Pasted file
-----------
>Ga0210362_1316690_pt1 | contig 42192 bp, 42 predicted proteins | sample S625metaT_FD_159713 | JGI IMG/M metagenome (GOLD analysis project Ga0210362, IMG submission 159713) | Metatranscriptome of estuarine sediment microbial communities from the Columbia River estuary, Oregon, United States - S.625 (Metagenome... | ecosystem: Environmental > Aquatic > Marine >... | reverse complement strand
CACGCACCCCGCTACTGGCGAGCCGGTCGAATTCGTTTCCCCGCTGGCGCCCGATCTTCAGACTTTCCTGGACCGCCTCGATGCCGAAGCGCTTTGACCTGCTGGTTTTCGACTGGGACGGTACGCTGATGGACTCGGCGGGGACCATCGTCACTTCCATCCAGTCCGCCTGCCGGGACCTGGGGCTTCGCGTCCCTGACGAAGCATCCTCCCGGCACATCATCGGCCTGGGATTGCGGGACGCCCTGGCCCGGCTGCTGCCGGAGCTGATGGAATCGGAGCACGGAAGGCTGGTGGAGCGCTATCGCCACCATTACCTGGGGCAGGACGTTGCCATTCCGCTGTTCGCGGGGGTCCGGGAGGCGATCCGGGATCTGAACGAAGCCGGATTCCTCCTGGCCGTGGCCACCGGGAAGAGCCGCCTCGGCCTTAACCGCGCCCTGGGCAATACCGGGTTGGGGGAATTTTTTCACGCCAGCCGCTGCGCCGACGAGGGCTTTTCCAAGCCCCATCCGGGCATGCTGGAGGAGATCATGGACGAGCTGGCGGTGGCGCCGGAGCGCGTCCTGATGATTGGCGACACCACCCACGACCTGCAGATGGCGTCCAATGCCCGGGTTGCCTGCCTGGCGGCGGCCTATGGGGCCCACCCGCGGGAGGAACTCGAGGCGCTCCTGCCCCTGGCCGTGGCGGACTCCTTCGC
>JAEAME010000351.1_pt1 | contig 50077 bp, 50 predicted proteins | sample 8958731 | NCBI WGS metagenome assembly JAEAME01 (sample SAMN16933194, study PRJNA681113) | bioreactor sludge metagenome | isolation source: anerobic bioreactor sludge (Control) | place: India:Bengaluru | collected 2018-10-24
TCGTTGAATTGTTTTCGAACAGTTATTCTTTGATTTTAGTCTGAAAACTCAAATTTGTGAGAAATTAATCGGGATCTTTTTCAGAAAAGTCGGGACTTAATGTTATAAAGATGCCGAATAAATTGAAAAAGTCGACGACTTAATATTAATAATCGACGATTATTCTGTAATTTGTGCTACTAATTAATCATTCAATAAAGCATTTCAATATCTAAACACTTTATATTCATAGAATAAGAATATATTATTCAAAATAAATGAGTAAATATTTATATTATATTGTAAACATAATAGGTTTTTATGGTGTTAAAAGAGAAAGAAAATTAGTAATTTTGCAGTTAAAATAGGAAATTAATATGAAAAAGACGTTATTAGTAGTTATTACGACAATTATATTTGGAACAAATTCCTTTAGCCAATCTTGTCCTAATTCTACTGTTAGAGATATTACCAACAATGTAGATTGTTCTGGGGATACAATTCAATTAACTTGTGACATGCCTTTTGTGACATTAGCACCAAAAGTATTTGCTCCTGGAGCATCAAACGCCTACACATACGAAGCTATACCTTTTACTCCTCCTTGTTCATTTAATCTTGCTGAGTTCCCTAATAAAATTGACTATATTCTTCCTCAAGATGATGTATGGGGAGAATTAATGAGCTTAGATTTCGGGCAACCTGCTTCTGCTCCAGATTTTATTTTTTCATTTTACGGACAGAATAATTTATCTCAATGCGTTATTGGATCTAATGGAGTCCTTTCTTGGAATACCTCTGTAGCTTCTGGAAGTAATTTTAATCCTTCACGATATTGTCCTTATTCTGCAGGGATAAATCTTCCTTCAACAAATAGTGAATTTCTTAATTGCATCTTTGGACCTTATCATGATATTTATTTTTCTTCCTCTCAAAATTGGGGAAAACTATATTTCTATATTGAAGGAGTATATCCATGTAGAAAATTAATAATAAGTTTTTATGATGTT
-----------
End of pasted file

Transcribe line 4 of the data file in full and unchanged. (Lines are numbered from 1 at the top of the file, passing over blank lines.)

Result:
TCGTTGAATTGTTTTCGAACAGTTATTCTTTGATTTTAGTCTGAAAACTCAAATTTGTGAGAAATTAATCGGGATCTTTTTCAGAAAAGTCGGGACTTAATGTTATAAAGATGCCGAATAAATTGAAAAAGTCGACGACTTAATATTAATAATCGACGATTATTCTGTAATTTGTGCTACTAATTAATCATTCAATAAAGCATTTCAATATCTAAACACTTTATATTCATAGAATAAGAATATATTATTCAAAATAAATGAGTAAATATTTATATTATATTGTAAACATAATAGGTTTTTATGGTGTTAAAAGAGAAAGAAAATTAGTAATTTTGCAGTTAAAATAGGAAATTAATATGAAAAAGACGTTATTAGTAGTTATTACGACAATTATATTTGGAACAAATTCCTTTAGCCAATCTTGTCCTAATTCTACTGTTAGAGATATTACCAACAATGTAGATTGTTCTGGGGATACAATTCAATTAACTTGTGACATGCCTTTTGTGACATTAGCACCAAAAGTATTTGCTCCTGGAGCATCAAACGCCTACACATACGAAGCTATACCTTTTACTCCTCCTTGTTCATTTAATCTTGCTGAGTTCCCTAATAAAATTGACTATATTCTTCCTCAAGATGATGTATGGGGAGAATTAATGAGCTTAGATTTCGGGCAACCTGCTTCTGCTCCAGATTTTATTTTTTCATTTTACGGACAGAATAATTTATCTCAATGCGTTATTGGATCTAATGGAGTCCTTTCTTGGAATACCTCTGTAGCTTCTGGAAGTAATTTTAATCCTTCACGATATTGTCCTTATTCTGCAGGGATAAATCTTCCTTCAACAAATAGTGAATTTCTTAATTGCATCTTTGGACCTTATCATGATATTTATTTTTCTTCCTCTCAAAATTGGGGAAAACTATATTTCTATATTGAAGGAGTATATCCATGTAGAAAATTAATAATAAGTTTTTATGATGTT